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Monday, September 20, 1999 Published at 09:49 GMT 10:49 UK

World: Asia-Pacific

Timor peace mission begins

Australian soldiers are protecting thousands of refugees at the port

Heavily-armed peacekeeping forces have secured East Timor's airport and begun moving into the capital, Dili, on the first day of the operation to end militia violence there.

East Timor
Transport planes thundered into Dili airport about every 20 minutes from shortly after sunrise. Around 2,300 troops are expected to be in place by the end of Monday.

As Australian troops spread out across the city to secure the port, columns of black smoke from burning houses curled over the city.

The BBC's Angus Roxburgh in Dili: "The beginning of the end of Indonesian rule in East Timor"
The force commander, Australian Major General Peter Cosgrove, said the troops "met absolutely no resistance" as they deployed in the shattered capital.

In the first incident of the deployment, peacekeepers disarmed two militiamen who rode into the port area on a motorbike. They sped away after troops ordered them to leave.

Gen Cosgrove says his priority is to get help to the tens of thousands of people who have fled into the mountains, some of whom are reported to be dying of malnutrition and disease.

First arrivals

The first of the international force's Hercules C-130 aircraft landed at about 0640 local time (2240 GMT Sunday). They have been bringing troops from Australia, New Zealand, France, Thailand, the Philippines and the UK.

[ image: Two militiamen were disarmed without incident]
Two militiamen were disarmed without incident
The first to disembark were Australian troops in full combat gear and - after a brief exchange of handshakes with Indonesian soldiers - they set about their task of securing the airfield as a base for the force.

The UK planes delivered a small team of elite troops from the Special Boat Squadron. About 270 Gurkhas are expected to arrive later on Monday.

No resistance

[ image:  ]
"By and large it's quite a benign and cordial reception," said Gen Cosgrove. But he added that it was "still from my point of view a pretty risky environment".

The first day of the operation is expected to be spent setting up necessary infrastructure - only then will they embark on the task of moving out to rescue civilians driven out of Dili by anti-independence militias.

The airport is rapidly being transformed into a major foreign military base, with medical supplies, water purification equipment, signals and light weaponry.


[ image:  ]
Addressing the Australian parliament after the first deployments, foreign minister Alexander Downer said the international force would probably complete its task in three months.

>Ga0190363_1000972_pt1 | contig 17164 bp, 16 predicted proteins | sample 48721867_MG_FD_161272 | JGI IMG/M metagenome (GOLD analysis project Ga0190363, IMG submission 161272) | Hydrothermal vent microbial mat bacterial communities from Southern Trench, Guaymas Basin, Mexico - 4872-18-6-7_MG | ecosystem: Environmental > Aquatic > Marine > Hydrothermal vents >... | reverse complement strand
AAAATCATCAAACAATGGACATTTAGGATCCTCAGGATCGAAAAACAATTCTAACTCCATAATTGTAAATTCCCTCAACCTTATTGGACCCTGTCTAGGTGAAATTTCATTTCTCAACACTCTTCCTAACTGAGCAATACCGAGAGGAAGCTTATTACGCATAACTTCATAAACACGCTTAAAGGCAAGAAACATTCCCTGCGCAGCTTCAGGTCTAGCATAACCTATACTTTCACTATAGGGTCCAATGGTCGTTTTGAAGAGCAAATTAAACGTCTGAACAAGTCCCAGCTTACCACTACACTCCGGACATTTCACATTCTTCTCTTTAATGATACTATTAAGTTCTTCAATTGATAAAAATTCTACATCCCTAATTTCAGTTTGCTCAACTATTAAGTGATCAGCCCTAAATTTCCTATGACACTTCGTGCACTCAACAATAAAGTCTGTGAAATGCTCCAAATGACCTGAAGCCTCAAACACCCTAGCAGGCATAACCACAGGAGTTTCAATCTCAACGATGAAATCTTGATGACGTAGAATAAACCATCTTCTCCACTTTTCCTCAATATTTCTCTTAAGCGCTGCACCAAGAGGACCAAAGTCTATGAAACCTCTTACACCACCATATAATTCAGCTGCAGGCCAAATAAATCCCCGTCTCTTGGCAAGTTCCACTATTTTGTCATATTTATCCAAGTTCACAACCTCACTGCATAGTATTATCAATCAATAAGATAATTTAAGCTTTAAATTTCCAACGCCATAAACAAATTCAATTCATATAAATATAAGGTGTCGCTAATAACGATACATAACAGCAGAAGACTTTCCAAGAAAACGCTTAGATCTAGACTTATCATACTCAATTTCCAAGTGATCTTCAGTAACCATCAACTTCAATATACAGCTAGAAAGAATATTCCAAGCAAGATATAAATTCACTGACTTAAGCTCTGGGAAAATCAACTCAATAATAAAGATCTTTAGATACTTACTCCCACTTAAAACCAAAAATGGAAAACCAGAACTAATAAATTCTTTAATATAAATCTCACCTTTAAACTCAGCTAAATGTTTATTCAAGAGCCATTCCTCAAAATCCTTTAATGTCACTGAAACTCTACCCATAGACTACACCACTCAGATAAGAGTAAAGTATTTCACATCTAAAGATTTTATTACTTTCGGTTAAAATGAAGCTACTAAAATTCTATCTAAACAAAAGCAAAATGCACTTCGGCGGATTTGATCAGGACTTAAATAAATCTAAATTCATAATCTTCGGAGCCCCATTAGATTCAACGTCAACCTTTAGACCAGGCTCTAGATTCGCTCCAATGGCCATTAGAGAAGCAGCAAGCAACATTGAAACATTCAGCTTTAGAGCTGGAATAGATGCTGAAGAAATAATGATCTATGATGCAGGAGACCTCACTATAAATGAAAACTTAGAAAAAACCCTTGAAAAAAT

Earlier, Australia's Prime Minister, John Howard, acknowledged in a nationwide address that the mission could be dangerous.

The BBC's Jonathan Head in Dili: "No hostilities so far, but the peacekeepers will have to expect resistance."
"The troops are very well trained. They are very prepared and anxious to get away," he said. "We wish them a very safe return."

But a militia leader told the French news agency AFP that his men would not be pushed out and called for East Timor to be partitioned.

[ image:  ]
Later on Monday the first of nine warships, led by Australia's HMAS Adelaide, are expected to arrive at Dili harbour.

Gen Cosgrove said some 3,200 troops would be on the ground within seven days. A full deployment of 7,500 is expected to be completed by mid-October.

Dili burns

Click here to see a map of the military deployment

As the peacekeepers prepared to deploy, there were reports of continuing bloodshed in the territory.

BBC correspondents who have returned to Dili have reported East Timorese civilians coming under further attacks from militias and Indonesian soldiers.

[ image: Empty streets: Agencies say thousands have fled Dili]
Empty streets: Agencies say thousands have fled Dili
New figures released by the Red Cross suggest that almost the entire East Timorese population has been displaced by the violence since the vote for independence.

In a statement, the organisation said 600,000 people were now displaced within the territory, and another 200,000 had gone to neighbouring West Timor and outlying islands.

The United Nations High Commissioner for Refugees, Sadako Ogata, is visiting East Timorese refugees living in camps in West Timor.

Correspondents say the conditions for East Timorese refugees in West Timor remain grim, with persistent reports of intimidation by the anti-independence militias.

While the peacekeepers take up their positions Indonesian troops appear to be leaving the territory.

East Timor military commander Colonel Noer Muis has been quoted as saying that 80% of the 7,000 troops and 5,000 police had already been pulled out.

Xanana Gusmao, leader of the East Timorese resistance movement, arrived in Darwin on Sunday after leaving his British Embassy refuge in Jakarta.

A spokesman for Mr Gusmao said that he was now beginning to plan a provisional government of independence and a delegation to go to the World Bank.

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